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Intel says chip sales better than expected

But other areas of business not so buoyant
Fri Sep 05 2003, 08:15
SALES OF INTEL microprocessors for its financial third quarter, which ends on September 27th, are more buoyant than the firm expected, it said late yesterday.

According to Intel, its revenues for the period will be between $7.6 billion and $7.8 billion. Earlier, it had forecast sales would be between $7.3 billion.

When we're talking billions, that additional bit is significant.

In a statement, the firm said that there is "broad based" demand for its X86 chips in emerging markets. But demand for its comms products is poor, or "soft", as the firm has it.

Gross margin for Q3 will be 56 per cent or so, it said. But Intel stays cautious. This is one long cautionary paragraph. µ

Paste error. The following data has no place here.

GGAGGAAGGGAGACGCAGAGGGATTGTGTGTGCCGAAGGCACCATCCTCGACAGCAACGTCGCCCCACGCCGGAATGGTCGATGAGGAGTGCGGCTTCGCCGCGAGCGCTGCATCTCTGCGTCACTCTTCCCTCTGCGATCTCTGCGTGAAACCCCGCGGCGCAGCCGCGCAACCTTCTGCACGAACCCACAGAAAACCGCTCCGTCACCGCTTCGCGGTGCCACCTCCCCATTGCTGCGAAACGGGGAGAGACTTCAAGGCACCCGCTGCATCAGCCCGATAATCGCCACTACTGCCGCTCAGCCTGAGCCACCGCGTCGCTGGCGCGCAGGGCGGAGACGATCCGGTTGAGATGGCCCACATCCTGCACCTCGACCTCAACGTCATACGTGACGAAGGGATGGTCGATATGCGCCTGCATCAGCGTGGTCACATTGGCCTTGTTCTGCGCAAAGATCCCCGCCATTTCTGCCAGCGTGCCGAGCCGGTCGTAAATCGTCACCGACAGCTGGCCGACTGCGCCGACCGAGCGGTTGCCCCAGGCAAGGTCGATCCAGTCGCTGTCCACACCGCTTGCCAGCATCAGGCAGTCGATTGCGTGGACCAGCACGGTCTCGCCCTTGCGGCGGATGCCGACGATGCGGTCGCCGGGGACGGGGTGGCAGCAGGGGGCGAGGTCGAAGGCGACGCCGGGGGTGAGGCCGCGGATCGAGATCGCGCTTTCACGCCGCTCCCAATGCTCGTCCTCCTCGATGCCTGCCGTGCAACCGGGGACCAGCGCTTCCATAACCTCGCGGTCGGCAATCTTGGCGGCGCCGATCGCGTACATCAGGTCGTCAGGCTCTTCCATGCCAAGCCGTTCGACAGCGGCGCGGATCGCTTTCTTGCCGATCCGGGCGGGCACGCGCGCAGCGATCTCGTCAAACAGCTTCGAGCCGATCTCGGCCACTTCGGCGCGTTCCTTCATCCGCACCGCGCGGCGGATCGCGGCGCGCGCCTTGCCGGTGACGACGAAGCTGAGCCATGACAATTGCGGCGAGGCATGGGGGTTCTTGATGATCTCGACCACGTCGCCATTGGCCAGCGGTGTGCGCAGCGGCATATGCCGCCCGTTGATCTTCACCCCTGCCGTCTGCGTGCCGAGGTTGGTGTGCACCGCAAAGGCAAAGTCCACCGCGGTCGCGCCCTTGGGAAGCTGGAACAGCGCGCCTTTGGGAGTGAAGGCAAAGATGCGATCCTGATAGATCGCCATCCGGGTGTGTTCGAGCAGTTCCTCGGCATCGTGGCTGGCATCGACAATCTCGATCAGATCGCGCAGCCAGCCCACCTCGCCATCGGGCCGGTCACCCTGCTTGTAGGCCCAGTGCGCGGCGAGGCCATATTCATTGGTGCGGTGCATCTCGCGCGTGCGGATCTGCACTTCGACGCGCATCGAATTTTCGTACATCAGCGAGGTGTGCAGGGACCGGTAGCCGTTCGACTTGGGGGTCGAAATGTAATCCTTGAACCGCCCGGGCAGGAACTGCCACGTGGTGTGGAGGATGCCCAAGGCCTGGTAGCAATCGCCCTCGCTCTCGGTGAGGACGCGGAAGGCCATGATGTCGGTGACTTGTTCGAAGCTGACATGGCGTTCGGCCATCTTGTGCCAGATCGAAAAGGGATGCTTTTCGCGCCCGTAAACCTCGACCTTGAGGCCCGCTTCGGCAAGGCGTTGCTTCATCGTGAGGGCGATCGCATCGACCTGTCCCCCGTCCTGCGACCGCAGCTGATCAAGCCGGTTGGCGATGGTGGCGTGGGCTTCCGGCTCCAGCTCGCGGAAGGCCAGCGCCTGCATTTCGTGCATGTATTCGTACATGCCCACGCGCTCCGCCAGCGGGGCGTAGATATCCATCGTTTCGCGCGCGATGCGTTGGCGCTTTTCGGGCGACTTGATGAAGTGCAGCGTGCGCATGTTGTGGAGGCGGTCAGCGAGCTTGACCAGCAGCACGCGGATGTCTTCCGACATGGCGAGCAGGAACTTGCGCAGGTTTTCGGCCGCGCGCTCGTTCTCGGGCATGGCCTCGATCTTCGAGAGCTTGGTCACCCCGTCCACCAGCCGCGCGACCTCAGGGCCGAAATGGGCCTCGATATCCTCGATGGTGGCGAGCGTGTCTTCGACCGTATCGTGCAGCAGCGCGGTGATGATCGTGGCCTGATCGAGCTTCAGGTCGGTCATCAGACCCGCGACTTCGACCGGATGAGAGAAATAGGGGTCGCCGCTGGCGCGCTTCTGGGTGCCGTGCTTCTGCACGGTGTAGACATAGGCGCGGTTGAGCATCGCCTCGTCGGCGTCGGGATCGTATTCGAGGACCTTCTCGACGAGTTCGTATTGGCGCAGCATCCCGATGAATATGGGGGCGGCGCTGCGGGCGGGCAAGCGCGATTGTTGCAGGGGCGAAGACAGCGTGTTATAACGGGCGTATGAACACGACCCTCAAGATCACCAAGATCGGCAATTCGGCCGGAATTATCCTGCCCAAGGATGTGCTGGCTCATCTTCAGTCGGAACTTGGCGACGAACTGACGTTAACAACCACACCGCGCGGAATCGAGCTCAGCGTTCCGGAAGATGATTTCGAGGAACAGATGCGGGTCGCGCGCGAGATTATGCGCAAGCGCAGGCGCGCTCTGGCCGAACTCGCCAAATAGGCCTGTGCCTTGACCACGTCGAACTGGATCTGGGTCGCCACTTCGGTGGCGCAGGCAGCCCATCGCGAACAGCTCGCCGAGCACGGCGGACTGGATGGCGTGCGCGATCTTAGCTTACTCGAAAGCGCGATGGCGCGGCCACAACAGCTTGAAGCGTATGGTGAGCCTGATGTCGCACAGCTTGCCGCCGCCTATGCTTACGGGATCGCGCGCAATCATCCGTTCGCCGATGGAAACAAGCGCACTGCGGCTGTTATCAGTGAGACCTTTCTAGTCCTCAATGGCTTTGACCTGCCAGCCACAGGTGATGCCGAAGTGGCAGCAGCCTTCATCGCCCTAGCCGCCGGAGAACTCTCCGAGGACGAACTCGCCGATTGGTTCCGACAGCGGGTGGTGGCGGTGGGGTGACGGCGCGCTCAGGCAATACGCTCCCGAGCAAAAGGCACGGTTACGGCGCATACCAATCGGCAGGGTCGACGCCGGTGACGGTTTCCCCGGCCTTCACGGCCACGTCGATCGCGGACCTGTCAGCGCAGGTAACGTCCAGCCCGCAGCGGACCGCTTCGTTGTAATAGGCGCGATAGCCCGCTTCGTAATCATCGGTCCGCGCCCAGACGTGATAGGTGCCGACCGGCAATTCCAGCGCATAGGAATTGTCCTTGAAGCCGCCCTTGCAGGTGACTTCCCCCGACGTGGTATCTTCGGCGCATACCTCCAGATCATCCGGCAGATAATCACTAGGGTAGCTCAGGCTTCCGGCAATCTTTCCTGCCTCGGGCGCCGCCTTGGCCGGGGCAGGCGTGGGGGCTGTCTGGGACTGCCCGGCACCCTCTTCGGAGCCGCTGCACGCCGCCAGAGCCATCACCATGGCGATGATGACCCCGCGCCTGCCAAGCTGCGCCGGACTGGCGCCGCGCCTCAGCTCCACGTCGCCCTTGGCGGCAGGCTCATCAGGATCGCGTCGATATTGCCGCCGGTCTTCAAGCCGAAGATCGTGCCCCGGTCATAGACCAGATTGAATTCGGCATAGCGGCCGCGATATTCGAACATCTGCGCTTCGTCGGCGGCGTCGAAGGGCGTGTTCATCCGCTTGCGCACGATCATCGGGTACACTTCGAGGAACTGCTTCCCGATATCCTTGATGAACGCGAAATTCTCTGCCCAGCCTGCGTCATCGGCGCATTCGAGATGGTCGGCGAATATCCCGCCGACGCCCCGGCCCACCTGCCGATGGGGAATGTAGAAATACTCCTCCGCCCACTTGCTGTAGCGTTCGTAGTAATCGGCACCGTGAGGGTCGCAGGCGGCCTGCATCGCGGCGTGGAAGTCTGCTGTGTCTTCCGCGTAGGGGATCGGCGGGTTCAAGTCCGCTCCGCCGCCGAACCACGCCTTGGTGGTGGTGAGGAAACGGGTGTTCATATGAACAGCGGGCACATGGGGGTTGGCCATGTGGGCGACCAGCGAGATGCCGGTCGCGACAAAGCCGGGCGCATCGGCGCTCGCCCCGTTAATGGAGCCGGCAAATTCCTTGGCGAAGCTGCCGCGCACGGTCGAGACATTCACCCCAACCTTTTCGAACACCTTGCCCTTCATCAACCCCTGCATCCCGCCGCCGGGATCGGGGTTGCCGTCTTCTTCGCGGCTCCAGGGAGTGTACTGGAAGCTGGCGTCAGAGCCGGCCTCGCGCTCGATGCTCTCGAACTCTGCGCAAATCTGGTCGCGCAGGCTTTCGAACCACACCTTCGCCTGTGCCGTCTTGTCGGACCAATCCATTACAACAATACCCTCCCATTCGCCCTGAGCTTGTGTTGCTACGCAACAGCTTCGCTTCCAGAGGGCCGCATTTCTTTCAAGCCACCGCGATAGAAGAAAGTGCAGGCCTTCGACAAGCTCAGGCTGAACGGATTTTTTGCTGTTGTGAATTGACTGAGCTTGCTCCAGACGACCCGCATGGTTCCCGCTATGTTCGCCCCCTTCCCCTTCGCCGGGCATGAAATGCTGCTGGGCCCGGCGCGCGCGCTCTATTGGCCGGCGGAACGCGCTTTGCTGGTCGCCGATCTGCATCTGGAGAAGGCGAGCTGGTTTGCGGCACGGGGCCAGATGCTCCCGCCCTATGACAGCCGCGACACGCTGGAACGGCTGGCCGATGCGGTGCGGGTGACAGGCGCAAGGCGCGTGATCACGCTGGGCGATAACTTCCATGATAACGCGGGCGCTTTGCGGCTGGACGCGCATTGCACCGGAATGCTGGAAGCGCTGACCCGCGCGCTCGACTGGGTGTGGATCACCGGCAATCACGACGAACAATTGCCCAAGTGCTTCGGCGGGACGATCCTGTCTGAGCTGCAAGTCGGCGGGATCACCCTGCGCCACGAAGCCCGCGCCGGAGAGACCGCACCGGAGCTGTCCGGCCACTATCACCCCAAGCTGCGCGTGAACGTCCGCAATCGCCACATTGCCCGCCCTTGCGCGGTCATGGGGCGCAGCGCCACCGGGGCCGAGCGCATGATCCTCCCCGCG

Today's business update, the Aug. 22 update to Business Outlook and the July 15 Business Outlook are forward looking and involve a number of risks and uncertainties. Demand for Intel's products, which impacts revenue and gross margin, is affected by business and economic conditions as well as computing and communications industry trends and changes in customer ordering patterns. Revenue and the gross margin percentage are affected by competing chip architectures and manufacturing technologies, competing software-compatible microprocessors, pricing pressures and other competitive factors, as well as market acceptance of Intel's new products, the availability of sufficient inventory to meet demand, and the development and timing of introduction of compelling software applications and operating systems that take advantage of the features of our products. Future revenue is also dependent on continuing technological advancement, including developing and implementing new processes and strategic products, as well as the timing of new product introductions, sustaining and growing new businesses, and integrating and operating any acquired businesses. In addition to the impact of changes in revenue, the gross margin percentage varies with product mix and pricing, changes in unit costs, capacity utilization and the existence of insufficient or excess capacity, and the timing and execution of the manufacturing ramp and associated costs. The gross margin percentage could also be affected by excess or obsolete inventory and variations in inventory valuation. Intel conducts much of its manufacturing, assembly and test, and sales outside the United States, and is thus subject to a number of other factors, including currency controls and fluctuations, and tariff and import regulations. If terrorist activity, armed conflict, civil or military unrest or political instability occurs in the United States, Israel or other locations, such events may disrupt manufacturing, assembly and test, logistics, security and communications, and could also result in reduced demand for Intel's products. The impact of major health concerns, such as the SARS illness, could also adversely affect our business or could cause customers to change the timing of orders. Expenses, particularly certain marketing and compensation expenses, vary depending on the level of revenue and profits. The expectation regarding gains or losses from equity securities and interest and other assumes no unanticipated events and varies depending on equity market levels and volatility, gains or losses realized on the sale or exchange of securities, impairment charges related to non-marketable and other investments, interest rates, cash balances, and changes in fair value of derivative instruments. Expectations of impairment charges are based on experience, and it is not possible to know which specific investments are likely to be impaired or the extent or timing of individual impairments. The expectation for our tax rate is based on current tax law and the current expected income, which may be affected by the closing of acquisitions or divestitures, the jurisdiction in which profits are determined to be earned and taxed, the ability to realize deferred tax assets, and assumes the company continues to receive the tax benefit for export sales. Results could also be affected by adverse effects associated with product defects and errata (deviations from published specifications) and by litigation, such as that described in Intel's SEC reports, as well as other risk factors listed in Intel's SEC reports, including the report on Form 10-Q for the quarter ended June 28, 2003.

 

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